Hometown Heroes
10
JAN
2015

Medic’s Memories

Comments : 1

LISTEN to Allen Rasmussen on Hometown Heroes
92-year-old Allen Rasmussen of Fresno, CA appears on episode #349 of Hometown Heroes, debuting January 10, 2015. Rasmussen, a native of Applegate, CA, served as a combat medic with the 71st Infantry Division During World War II.

92-year-old Allen Rasmussen is known as "Cowboy" at the Terraces at San Joaquin Gardens.

92-year-old Allen Rasmussen is known as “Cowboy” at the Terraces at San Joaquin Gardens. Look closely at this 71st Infantry Division belt buckle. Al designed and crafted that one himself.

As his family tried to get by in the midst of the Great Depression, Rasmussen moved from school to school in Merced County, getting to know hamlets like El Nido, Livingston, Cressey, and Winton. He spent his first two years of high school in Chowchilla, where his industrial arts teacher helped him line up after school work, and encouraged him to become a teacher someday. By the time he graduated from Merced High School in 1939, Rasmussen had saved up a whopping $269 from all that work, and he headed to the University of California at Santa Barbara to pursue his dream of becoming an industrial arts teacher.

Santa Barbara is where he was on December 7, 1941, and you’ll hear Al remember how he found out about the Japanese attack on Pearl Harbor. The news motivated him to serve, and he went to enlist in the Army Air Corps. Listen to Hometown Heroes to find out what it was that prevented him from becoming a pilot, and also what kept him out of the Navy. You’ll also hear how he ended up working for Northrop Aircraft in Hawthorne, helping to construct P-61 Black Widows.

Al Rasmussen pointing out an F4U Corsair. Al's duties at Northrop Aircraft included work on the Corsair's wings.

Al Rasmussen pointing out an F4U Corsair. Al’s duties at Northrop Aircraft included work on the Corsair’s wings.

Al is quite thankful the Army Air Corps and the Navy turned him down, because without his time at Northrop, he never would have met a “Rosie the Riveter” named Mildred Machula. Al and Millie would be married for 70 years before she passed away, but as you’ll hear Al recall, it took a great deal of persistence on his part to convince the Canadian import that he was the one for her. An exemption for war-related work would have kept him home for the rest of the war, but Rasmussen was determined to serve, and he volunteered for the Army. Before he headed overseas as a medic with the 71st Infantry Division, Al learned that his wife was expecting their first child, and he says he’ll never forget having to say goodbye to her. “I left that lipstick on my mouth for as long as it stayed on there,” Al remembers. “I never washed it off.”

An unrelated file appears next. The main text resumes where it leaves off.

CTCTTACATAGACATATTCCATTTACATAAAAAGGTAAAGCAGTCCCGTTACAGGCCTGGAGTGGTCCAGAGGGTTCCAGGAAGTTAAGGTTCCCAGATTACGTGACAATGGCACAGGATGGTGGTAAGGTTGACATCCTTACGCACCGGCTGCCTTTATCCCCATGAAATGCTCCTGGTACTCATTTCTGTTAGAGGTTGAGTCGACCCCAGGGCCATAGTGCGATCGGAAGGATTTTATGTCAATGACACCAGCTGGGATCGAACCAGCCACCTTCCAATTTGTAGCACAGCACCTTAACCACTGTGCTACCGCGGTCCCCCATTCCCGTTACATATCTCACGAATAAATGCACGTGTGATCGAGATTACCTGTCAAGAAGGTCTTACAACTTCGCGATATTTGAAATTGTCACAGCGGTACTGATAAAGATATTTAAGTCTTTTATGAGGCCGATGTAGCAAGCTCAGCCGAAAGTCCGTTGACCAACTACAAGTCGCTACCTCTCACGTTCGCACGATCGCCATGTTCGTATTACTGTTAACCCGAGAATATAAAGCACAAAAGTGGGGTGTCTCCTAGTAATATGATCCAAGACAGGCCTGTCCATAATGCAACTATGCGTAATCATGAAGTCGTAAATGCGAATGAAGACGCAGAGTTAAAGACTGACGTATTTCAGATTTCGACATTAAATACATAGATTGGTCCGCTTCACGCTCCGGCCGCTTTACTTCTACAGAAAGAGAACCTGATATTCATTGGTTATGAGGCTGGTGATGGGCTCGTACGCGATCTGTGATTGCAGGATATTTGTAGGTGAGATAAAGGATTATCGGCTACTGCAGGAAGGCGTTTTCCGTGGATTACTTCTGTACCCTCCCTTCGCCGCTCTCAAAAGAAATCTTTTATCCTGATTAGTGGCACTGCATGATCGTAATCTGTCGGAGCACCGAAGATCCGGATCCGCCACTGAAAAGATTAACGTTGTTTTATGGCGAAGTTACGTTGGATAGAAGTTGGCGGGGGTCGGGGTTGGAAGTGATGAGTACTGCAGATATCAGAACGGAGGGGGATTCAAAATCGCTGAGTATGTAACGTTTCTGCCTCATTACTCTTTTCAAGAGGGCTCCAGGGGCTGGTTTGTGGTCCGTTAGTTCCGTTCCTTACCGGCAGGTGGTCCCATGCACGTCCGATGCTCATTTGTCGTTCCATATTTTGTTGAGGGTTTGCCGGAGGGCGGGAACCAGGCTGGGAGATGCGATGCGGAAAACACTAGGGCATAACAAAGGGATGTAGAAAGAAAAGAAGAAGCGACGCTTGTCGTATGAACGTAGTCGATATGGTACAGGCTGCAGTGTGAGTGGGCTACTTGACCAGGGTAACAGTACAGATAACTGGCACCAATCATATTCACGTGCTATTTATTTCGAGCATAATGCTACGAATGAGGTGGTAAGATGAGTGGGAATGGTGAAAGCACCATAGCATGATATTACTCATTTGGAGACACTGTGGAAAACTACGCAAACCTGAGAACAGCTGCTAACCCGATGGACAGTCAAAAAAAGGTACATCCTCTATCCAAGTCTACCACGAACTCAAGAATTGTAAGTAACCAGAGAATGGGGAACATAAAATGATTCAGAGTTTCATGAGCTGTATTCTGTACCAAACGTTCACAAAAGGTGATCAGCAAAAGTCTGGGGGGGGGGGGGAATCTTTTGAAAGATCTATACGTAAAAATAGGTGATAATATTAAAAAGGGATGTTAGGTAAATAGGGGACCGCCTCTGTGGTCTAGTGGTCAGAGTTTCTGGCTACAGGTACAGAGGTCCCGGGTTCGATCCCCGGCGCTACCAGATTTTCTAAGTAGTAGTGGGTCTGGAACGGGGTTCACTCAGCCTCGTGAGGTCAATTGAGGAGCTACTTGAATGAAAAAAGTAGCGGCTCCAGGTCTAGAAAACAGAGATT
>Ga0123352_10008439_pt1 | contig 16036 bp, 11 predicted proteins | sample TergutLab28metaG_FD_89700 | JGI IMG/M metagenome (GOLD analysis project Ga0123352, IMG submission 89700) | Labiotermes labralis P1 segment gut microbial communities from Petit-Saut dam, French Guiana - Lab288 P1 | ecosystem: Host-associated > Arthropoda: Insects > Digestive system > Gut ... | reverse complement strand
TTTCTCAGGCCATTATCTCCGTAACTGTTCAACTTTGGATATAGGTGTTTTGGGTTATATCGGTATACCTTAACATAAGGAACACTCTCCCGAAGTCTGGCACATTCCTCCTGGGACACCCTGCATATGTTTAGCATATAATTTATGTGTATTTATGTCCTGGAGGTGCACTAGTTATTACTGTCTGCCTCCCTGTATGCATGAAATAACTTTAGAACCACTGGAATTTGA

Among the wartime memories you’ll hear Al share are a couple of interactions with General George S. Patton, including the personal impact that one of Patton’s orders had on Al. “He was the greatest,” Rasmussen says. “He loved his men.”

Al and Millie Rasmussen made countless memories in 70 years of marriage.

Al and Millie Rasmussen made countless memories in 70 years of marriage.

You’ll hear Al explain how he carried out his duties as a medic, and your jaw might drop when you hear him relate the tie between one man he helped in battle, and the woman who processed both Al’s enlistment and his discharge. The odds were about 16 million to one, which is one reason why Al believes this incredible connection was more than coincidence.

Medic Al Rasmussen during World War II. For more photos relating to Al and his story, visit the <a href=

Medic Al Rasmussen during World War II. For more photos relating to Al and his story, visit the Hometown Heroes facebook page.

That story centers around Lt. James E. Tarbell, one of 260 UCLA students and alumni who were killed during World War II. Listen to Hometown Heroes to catch Al’s memories of Lt. Tarbell, and what he was able to share with the fallen soldier’s family. Rasmussen also relates why he remembers one Army doctor as an “angel,” why the words “mustard” and “cluster” are unforgettable for anyone who took his classes at Chowchilla HS or Capuchino HS in San Bruno, and why he doesn’t feel deserving of his Bronze Star medal. “I saw more heroic things done by our soldiers,” Al says. “They didn’t get any medals.” He came face to face with the horrors of a concentration camp when the 71st liberated Gunskirchen, and you’ll hear his memories of that as well. The high point for Al was getting home to see Millie again, and meet his infant son for the first time. Through it all, Al says, his faith sustained him. “I have always felt that the Lord has had me in His hand from the day I was born,” Al says. “Because I’ve gone through things that I cannot explain how I made it.” If you run into the guy with the cowboy hat at the Terraces at San Joaquin Gardens in Fresno, make sure you thank him for serving our country, and compliment him on his homemade belt buckle.
Paul Loeffler

  1. Charlotte Fineberg-Buchner Reply

    Hello- My father, David Fineberg, was a medic with the 71st infantry in WWII. I would love to hear any stories you have of your experiences as they are probably very close to his. He was from Memphis TN and in his early 30s when he was in the ARmy. Thank you for your contributions to our freedom.
    Charlotte

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